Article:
Yesterday I received my 25 Blue 5mm diffused LED from Amazon in the school mail and I picked it up today. It doesn’t seem a lot but it glows brightly (at least I think it does). These LED lights will be used for the inside of my staff crystal. I drew up a diagram so that you could (hopefully) understand it better.
If you know nothing about LEDs but would like to know something, I’d suggest reading this article here from Instructables: LEDs for Beginners
Now I know my drawing makes the crystal seem transparent, but in reality it will be frosted so that that people can’t see the inside of the crystal. The material of the crystal is clear, 1/8″-thick plexiglass. So I tried many methods to make it more opaque but still allow light to shine through and make the crystal glow (keyword: GLOW). Some resources online suggested to buff up the plexiglass using sandpaper. I was using low grade sandpapers like 60, 100, and 150 grit which wasn’t ideal for large pieces. As I sanded, I could see the streaks made by the sandpaper on the plexiglass. Another method was to use frosted spray paint which I found at Lowe. This seemed to work well so no complaints here. I’ve only tried one layer of the spray paint and it dries evenly. Two layers I’m not sure what the result would be and I’m currently seeing what Clear Acrylic Sealer Spray that I got at Michaels would do on top of the frosting spray.
The reason why I was testing out Clear Acrylic Sealer Spray was because the frosted layer on the plexiglass scratched easily. Looking at the results, the frosted side is matte to the touch and the sealer side is more smooth to the touch. The Clear Acrylic Sealer does reduce the frosting a little bit, but still retains some of the opaqueness. The sealer helps the surface be more scratch resistant, but it still scratches if you press your nail in harder.
The crystal had to be blue, but I had clear plexiglass :T So after TONS of research, there are varying methods I found online. One was to use cellophane and glue it onto the plexiglass. I didn’t have regular glue at the time so I used my clear top coat nail polish from Revlon to adhere the cellophane to the plexiglass. It worked as intended, but the result leaves much to be desired. My next test will be to use RIT Dye (clothes brand dye) to dye the plexiglass using the instructions I found in many places with few differences, so I’ll paste it here as how I interpreted it.
“Acrylic”, either casted,(poured in extreme thicknesses), or extruded, (like the old playdough toy) is thermoformable–shaped by heating, giving any end-user a broad spectrum of uses, if you know how. Here goes- if the piece you want to color is large, 24″x24″ or larger, here is where you may have some problems, if the piece is small, here is the basic. Buy some Rit Dye in the color you want to use, several boxes, because you want to make a very concentrated mixture able to cover the piece to be colored, follow the directions except use half of the amount of water. You now need to heat the mixture to a temperature of 145 to 160 degress F, keeping it at that temp., don’t exceed 160 or it may start to flex if it’s sheeted materials, submerge the piece in the fluid, after 10 minutes remove and immediately submerge in a cold water bath, when cool, dry it off, if it’s not the desired color do it again and again until you get the color saturation you want. Larger pieces can be done the same way in an oven with a deep cookie sheet or casserole dish, this is difficult because of warping. I’ve done small decorative pieces and rod material this way and have been very successful.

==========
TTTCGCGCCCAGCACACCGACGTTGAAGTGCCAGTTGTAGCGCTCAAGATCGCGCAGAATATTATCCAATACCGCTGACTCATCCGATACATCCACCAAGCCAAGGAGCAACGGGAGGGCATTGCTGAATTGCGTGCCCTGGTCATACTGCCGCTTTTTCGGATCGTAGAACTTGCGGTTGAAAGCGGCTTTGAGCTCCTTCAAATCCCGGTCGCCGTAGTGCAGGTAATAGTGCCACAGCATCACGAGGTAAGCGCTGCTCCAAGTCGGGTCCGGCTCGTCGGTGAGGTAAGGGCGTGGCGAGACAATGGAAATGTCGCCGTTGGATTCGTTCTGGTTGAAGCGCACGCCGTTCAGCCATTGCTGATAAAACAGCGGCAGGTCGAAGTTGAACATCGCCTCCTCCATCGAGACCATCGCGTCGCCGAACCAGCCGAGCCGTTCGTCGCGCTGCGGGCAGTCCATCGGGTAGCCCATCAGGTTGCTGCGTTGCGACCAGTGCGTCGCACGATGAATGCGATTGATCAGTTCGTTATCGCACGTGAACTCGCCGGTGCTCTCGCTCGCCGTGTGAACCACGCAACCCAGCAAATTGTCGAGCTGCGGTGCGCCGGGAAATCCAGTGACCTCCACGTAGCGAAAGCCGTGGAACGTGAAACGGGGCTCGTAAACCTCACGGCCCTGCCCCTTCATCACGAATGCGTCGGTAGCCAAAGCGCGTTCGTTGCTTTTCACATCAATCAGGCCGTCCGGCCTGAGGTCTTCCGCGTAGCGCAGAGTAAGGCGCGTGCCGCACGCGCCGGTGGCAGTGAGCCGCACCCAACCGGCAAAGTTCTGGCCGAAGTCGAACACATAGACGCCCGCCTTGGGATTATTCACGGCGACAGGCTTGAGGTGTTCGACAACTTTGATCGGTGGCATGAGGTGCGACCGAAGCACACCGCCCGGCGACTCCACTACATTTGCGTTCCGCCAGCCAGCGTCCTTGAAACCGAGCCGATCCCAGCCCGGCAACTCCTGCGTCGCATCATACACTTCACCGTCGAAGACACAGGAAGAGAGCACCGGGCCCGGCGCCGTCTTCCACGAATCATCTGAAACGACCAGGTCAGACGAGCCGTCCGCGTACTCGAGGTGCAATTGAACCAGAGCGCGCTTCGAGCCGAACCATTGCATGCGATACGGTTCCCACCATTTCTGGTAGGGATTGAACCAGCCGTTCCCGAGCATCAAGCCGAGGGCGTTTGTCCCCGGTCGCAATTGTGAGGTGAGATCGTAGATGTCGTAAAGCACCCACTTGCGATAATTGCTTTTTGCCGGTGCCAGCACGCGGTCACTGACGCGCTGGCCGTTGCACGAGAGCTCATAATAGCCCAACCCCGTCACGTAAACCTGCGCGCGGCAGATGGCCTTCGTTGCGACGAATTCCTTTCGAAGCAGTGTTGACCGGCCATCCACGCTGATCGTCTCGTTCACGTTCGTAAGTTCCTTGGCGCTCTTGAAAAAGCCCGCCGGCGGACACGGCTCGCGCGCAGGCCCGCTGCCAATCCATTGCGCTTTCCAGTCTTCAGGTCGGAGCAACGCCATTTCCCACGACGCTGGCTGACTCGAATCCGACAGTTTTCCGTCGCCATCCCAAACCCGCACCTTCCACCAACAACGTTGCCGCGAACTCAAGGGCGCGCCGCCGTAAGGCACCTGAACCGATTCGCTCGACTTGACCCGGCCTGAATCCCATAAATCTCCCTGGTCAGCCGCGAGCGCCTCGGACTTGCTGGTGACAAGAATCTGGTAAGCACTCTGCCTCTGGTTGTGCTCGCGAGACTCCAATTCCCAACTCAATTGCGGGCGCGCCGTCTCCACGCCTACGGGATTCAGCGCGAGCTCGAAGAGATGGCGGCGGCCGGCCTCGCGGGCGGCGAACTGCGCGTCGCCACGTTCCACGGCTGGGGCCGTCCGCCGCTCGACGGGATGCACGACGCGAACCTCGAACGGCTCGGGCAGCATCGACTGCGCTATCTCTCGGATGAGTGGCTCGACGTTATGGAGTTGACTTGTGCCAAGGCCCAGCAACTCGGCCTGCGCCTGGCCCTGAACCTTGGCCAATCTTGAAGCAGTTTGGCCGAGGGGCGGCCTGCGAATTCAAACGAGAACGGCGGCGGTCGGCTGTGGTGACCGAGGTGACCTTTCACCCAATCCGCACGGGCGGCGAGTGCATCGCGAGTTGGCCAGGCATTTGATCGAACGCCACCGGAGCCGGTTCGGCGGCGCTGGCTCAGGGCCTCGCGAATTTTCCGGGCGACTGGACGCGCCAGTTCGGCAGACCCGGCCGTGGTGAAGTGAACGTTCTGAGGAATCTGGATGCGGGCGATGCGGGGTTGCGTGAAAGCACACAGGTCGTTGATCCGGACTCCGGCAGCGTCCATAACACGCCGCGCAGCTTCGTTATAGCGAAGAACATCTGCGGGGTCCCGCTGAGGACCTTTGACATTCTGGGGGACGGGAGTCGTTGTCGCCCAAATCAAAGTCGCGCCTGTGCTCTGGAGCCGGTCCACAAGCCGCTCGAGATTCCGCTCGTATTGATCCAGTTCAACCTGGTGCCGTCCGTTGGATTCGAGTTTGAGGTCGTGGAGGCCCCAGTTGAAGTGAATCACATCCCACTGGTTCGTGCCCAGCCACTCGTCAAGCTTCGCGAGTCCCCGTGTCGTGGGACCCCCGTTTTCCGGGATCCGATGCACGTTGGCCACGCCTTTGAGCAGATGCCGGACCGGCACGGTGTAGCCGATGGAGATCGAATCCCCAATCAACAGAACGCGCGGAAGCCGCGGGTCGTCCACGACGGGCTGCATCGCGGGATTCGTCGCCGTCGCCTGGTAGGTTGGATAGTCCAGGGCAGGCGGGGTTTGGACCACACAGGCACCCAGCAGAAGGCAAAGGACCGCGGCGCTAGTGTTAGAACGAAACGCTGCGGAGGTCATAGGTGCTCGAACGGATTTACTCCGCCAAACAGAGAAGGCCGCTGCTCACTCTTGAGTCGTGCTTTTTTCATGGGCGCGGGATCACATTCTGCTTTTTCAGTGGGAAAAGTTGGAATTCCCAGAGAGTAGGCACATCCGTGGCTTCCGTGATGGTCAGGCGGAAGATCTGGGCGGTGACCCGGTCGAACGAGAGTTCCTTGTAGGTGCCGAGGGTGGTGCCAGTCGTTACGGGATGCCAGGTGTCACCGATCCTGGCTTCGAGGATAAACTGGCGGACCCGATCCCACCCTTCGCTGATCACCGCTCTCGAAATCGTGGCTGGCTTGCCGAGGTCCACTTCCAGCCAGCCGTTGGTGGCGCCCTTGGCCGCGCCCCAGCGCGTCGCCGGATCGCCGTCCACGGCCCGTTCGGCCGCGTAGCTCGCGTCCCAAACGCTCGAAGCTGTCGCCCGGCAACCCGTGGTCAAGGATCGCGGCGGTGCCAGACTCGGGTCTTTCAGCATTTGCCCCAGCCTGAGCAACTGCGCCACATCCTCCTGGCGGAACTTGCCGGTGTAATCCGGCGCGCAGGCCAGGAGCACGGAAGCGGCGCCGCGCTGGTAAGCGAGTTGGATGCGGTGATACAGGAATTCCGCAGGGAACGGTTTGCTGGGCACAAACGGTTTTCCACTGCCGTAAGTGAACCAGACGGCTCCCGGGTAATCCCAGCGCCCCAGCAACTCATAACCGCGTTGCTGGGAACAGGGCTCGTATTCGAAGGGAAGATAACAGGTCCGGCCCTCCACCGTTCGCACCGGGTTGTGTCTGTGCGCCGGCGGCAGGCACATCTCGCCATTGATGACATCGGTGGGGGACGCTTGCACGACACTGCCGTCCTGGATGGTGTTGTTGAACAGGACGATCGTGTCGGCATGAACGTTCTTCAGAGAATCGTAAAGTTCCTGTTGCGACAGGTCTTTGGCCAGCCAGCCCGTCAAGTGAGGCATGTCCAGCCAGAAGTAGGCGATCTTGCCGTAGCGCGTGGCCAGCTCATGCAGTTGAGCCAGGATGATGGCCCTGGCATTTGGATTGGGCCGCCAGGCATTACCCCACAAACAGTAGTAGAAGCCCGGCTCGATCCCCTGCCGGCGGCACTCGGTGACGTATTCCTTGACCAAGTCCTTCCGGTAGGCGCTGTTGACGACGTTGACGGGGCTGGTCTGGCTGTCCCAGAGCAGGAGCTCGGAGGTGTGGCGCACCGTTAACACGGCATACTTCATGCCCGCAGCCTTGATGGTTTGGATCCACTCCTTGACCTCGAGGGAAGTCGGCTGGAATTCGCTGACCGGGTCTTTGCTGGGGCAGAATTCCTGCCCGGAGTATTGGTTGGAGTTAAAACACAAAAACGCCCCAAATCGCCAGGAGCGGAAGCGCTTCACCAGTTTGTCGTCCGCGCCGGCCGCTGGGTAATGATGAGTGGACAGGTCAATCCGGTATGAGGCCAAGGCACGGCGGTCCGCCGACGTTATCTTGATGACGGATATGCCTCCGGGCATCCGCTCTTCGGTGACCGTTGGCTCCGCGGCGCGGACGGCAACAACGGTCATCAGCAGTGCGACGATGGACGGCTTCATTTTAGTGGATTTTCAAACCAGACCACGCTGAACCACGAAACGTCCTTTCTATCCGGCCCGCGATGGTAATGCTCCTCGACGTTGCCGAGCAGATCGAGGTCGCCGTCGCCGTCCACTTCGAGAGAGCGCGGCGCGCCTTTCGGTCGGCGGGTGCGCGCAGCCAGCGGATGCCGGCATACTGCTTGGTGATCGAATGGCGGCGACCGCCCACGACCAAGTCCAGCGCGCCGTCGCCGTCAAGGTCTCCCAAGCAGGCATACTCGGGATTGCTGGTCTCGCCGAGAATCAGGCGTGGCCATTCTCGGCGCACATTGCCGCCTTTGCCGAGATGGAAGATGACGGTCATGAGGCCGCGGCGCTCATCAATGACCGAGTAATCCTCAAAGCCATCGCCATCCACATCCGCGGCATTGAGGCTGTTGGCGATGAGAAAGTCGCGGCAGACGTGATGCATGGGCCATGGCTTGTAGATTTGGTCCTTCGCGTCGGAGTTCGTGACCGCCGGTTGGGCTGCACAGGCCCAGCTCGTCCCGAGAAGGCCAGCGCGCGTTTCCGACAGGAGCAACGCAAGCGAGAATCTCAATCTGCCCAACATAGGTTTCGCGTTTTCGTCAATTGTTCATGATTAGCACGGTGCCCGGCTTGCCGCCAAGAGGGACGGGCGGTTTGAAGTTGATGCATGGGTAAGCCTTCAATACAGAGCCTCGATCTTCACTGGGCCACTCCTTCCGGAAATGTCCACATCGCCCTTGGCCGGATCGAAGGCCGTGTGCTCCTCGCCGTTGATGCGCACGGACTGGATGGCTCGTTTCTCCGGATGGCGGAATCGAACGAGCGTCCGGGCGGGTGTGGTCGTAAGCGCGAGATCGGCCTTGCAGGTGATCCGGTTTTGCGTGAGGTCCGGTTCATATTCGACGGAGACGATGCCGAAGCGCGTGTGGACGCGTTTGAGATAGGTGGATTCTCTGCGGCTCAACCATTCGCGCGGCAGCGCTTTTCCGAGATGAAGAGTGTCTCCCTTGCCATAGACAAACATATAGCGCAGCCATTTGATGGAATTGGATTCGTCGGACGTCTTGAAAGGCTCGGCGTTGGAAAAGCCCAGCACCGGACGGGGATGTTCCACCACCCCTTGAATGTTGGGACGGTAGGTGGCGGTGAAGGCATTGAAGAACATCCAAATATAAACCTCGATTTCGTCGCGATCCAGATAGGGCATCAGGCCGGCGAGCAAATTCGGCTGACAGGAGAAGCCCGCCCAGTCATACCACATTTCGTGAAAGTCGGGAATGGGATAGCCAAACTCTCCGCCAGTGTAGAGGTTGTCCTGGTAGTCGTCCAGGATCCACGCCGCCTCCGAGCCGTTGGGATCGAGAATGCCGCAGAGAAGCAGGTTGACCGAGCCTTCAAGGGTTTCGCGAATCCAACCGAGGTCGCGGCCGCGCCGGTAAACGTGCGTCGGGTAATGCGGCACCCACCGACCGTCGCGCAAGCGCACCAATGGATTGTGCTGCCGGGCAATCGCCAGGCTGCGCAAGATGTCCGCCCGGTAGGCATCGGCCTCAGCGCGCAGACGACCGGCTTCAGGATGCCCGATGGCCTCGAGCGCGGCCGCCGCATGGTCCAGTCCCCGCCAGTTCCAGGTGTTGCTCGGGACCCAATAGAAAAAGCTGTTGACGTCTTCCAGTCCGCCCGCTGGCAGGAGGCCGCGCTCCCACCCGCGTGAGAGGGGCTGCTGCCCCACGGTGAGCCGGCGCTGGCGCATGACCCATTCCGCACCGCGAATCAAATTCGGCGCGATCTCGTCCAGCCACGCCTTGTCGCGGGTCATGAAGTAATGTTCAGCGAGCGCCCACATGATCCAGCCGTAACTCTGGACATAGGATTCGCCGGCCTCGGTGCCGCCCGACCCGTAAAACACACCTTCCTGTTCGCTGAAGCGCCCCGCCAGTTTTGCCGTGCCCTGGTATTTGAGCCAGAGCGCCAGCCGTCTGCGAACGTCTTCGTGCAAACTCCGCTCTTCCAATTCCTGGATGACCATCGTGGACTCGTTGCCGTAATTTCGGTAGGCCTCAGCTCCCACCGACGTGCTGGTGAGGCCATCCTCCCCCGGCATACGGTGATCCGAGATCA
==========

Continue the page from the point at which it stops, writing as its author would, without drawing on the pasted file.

If this falls through then I plan to try fake stained glass paint. What do you think? Should I try the paint first then the dye later or vice versa?
Back to my LEDs 🙂
So the picture below is not what I will be using, but it has the same general idea. (I’m using cardboard formed into a sphere instead)
I talked with some professors(?) or instructors at my school’s ECE workshop and they helped me figure out the circuitry. They were super nice and offered to help me tomorrow when I came back to use the solders. I bought two 3′ thin wires, a small switch, and two single battery packs all for just $2.50. I know for a fact that the switch would have cost me that much at RadioShack *shudders*
More to come soon!